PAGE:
pring is rarely peaceful. With the Earth in flux, heaving wind and rain one day, heavenly skies the next, we too become supercharged: in need of the top down, a picnic, or a porch with an adult beverage. This season, ultimately, is about energy. No wonder we hit the reset on our homes and our closets, our bodies, and sometimes our mindsets. In many ways, spring makes us feel unhinged. Or, perhaps, unbridled. Horses are humbling creatures. For one, they are big. Their sinewy physique makes the fittest among us jealous. They have luxurious coats, not to mention hair to rival a Kardashian. They are quiet and intense, speaking only when necessary for food or love or an itch. Which is why we were inspired to be near them. To tap into the world that revolves around them. To experience the land that fosters them. Our annual Spring Style issue is an homage to equestrian culture. Certainly the Derby needs no introduction. But, our area also boasts fantastic opportunities to experience the horse with the opening of the Tryon International Equestrian Center (“Leaps & Bounds,” page 54). This sprawling facility isn’t only for professionals—it is open to the public, with plenty of restaurants, shopping, lodging, and activities for the family. The facility is largely equine-centered, but the idea is to offer entertainment for everyone, especially those who may want to learn more about equestrian life. For our annual Spring Style fashion shoot, instead of being in studio, we chose to explore horse culture in the rolling hills of the Blue Ridge, near Tryon, North Carolina. Delicate and tailored looks make a case for refreshing your wardrobe, particularly when enhanced by brute equine grace (“Best in Show,” page 88). We also celebrate style via the work of students at Bob Jones University, whose apparel, textiles, and design program could produce the next big name in fashion. In “Making the Cut,” page 100, writer Mary Cathryn Armstrong discovers that the traditionally conservative BJU is more than meets the eye (of the needle). Throughout this issue, we pay homage to the season, encouraging you to experience, explore, and release all that was—because, you know, you have to make room for what is. @towncarolina @towncarolina // towniemail

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The Poetry of Place

now on view

Amid the cacophany of an election year, the exhibition The Poetry of Place offers a respite and reminder that our country, and particularly the South, is home. From the colorful streets of New Orleans to the misty swamps of Florida to the undulant Smoky Mountains, The Poetry of Place invites you to re-discover America, where a picture is worth a thousand words.

Rudolph Ingerle (1879-1950) Evening Sky, circa 1925

Greenville County Museum of Art

420 College Street Greenville, SC 29601 864.271.7570 Wed - Sat 10 am - 6 pm Sun 1 pm - 5 pm

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admission free

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Joseph Rusling Meeker (1827-1887) Heron on the Bayou 1877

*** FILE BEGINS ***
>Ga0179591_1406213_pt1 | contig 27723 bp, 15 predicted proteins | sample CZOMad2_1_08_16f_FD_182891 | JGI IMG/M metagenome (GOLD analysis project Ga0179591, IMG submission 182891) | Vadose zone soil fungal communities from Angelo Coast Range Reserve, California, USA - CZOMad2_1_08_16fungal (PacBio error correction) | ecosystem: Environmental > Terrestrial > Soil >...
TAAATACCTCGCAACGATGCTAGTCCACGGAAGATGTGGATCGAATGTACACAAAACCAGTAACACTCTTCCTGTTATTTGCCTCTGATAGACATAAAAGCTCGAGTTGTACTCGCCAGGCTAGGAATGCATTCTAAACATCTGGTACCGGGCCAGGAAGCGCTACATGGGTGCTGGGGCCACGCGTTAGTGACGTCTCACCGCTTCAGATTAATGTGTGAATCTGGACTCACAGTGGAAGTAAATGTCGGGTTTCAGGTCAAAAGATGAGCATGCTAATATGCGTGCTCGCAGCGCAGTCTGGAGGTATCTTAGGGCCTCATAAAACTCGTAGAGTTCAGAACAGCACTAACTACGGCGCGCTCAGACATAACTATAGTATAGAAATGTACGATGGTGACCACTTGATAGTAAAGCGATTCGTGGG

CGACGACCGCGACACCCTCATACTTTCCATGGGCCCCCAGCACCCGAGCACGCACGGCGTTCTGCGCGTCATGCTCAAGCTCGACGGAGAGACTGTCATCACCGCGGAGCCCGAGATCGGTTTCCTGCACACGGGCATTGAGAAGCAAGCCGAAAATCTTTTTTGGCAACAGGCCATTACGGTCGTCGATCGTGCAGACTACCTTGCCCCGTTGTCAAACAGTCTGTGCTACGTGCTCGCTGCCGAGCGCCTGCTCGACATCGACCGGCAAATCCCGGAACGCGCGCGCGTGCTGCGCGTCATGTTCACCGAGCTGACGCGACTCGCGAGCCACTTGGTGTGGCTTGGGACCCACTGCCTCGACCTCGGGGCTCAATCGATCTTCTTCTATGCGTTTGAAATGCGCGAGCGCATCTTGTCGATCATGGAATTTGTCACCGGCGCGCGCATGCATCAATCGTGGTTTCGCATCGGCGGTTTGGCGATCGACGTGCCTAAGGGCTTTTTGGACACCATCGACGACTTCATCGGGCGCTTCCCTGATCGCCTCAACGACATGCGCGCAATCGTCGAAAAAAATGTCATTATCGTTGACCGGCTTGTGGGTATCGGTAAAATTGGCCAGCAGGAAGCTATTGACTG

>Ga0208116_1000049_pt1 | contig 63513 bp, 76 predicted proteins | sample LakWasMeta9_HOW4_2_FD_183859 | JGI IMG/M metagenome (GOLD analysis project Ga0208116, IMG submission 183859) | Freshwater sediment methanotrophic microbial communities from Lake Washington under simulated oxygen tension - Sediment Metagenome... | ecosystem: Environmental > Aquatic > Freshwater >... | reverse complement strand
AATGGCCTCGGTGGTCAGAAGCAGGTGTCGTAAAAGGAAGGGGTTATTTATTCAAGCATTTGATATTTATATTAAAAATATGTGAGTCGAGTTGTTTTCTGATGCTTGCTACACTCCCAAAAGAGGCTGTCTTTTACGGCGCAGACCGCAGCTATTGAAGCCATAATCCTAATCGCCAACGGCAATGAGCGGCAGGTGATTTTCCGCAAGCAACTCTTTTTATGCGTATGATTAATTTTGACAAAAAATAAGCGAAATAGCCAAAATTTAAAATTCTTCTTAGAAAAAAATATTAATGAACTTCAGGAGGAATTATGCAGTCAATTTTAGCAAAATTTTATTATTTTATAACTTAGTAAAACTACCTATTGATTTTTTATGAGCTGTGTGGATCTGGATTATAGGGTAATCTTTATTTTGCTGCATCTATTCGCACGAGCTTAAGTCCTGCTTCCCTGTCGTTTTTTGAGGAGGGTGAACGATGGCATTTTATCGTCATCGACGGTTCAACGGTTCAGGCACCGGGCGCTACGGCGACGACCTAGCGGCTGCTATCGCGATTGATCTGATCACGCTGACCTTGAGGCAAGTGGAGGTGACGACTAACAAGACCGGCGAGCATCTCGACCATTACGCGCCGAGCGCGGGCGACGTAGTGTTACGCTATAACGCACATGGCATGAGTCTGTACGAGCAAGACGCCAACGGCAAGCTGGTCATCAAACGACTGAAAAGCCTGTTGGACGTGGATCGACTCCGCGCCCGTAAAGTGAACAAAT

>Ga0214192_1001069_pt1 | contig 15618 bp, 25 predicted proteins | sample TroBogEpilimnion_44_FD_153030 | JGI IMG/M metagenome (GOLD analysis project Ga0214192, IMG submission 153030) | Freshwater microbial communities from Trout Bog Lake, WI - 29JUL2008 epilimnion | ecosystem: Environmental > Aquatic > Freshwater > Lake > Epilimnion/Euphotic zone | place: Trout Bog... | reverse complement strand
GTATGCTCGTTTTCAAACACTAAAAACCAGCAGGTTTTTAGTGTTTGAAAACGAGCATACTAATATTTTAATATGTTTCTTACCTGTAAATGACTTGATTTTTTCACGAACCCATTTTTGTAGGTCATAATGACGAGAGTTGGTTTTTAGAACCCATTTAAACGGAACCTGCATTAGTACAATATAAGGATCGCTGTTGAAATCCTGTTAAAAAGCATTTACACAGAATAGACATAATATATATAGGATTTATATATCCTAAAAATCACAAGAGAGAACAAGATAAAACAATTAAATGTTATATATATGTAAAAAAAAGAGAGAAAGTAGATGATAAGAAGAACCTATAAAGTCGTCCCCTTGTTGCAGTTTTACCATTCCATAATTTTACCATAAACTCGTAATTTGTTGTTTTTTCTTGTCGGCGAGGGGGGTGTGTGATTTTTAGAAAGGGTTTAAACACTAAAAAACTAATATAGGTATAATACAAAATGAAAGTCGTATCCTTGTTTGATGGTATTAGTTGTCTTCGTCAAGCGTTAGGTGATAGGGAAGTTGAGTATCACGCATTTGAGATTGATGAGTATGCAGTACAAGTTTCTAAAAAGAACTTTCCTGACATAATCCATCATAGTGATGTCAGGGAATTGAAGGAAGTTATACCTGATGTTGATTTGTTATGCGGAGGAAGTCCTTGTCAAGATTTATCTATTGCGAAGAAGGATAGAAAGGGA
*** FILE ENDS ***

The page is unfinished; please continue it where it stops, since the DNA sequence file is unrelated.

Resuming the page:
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Learn more about coming exhibitions and events at Greenville County Museum of Art

420 College Street Greenville, SC 29601 864.271.7570


Wed - Sat 10 am - 6 pm Sun 1pm - 5 pm

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admission free

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Mark B. Johnston PUBLISHER & CEO Blair Knobel EDITOR-IN-CHIEF

What’s an indispensable staple in your spring wardrobe?


Zyrtec and a pedicure.

CONTRIBUTING EDITORS Ruta Fox M. Linda Lee Steven Tingle Jac Valitchka CONTRIBUTING WRITERS Mary Cathryn Armstrong, STEPHANIE BURNETTE, Kathryn Davé, SCOTT GOULD, Courtney Tollison Hartness, JOHN JETER & Abby Moore Keith

My official Wofford College trucker hat, the one with the vicious terrier emblazoned on it.

CONTRIBUTING PHOTOGRAPHERS & DESIGNERS Chelsey Ashford, ROBIN BATINA-LEWIS, Will Crooks, Jivan Davé, Kate Guptill, Rebecca Lehde, Alice Ratterree, Cameron Reynolds, Gabrielle Smith & Eli Warren EDITORIAL INTERNS Katherine Meis & Bethany Mlinar

My wife. If it’s not clean or doesn’t match, it may be fine with me, but my wife doesn’t let me go outside.

Tiffany Blue toenail polish.

Holly Hardin OPERATIONS MANAGER GRAPHIC DESIGNERS Kristy Adair Michael Allen Whitney Fincannon


MARKETING REPRESENTATIVES Nicole Greer Mularski, Donna Johnston, Annie Langston, LINDSAY OEHMEN & Emily Yepes



Cute booties to wear with all the flowy skirts and dresses.



TOWN Magazine (Vol. 6, No. 4) is published monthly (12 times per year) by TOWN Greenville, LLC, 581 Perry Ave, Greenville, SC 29611, (864) 679-1200. If you would like to have TOWN delivered to you each month, you may purchase an annual subscription (12 issues) for $65. For subscription information or where to find, please visit Postmaster: Send address changes to TOWN, 581 Perry Ave, Greenville, SC 29611. All rights reserved. Printed in the USA.

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Marguerite Wyche and Associates.


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58 Rock Creek Drive | GCC | $350,000 Lot | MLS 1317055



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Marguerite Wyche

Laura McDonald



Bobbie Johnson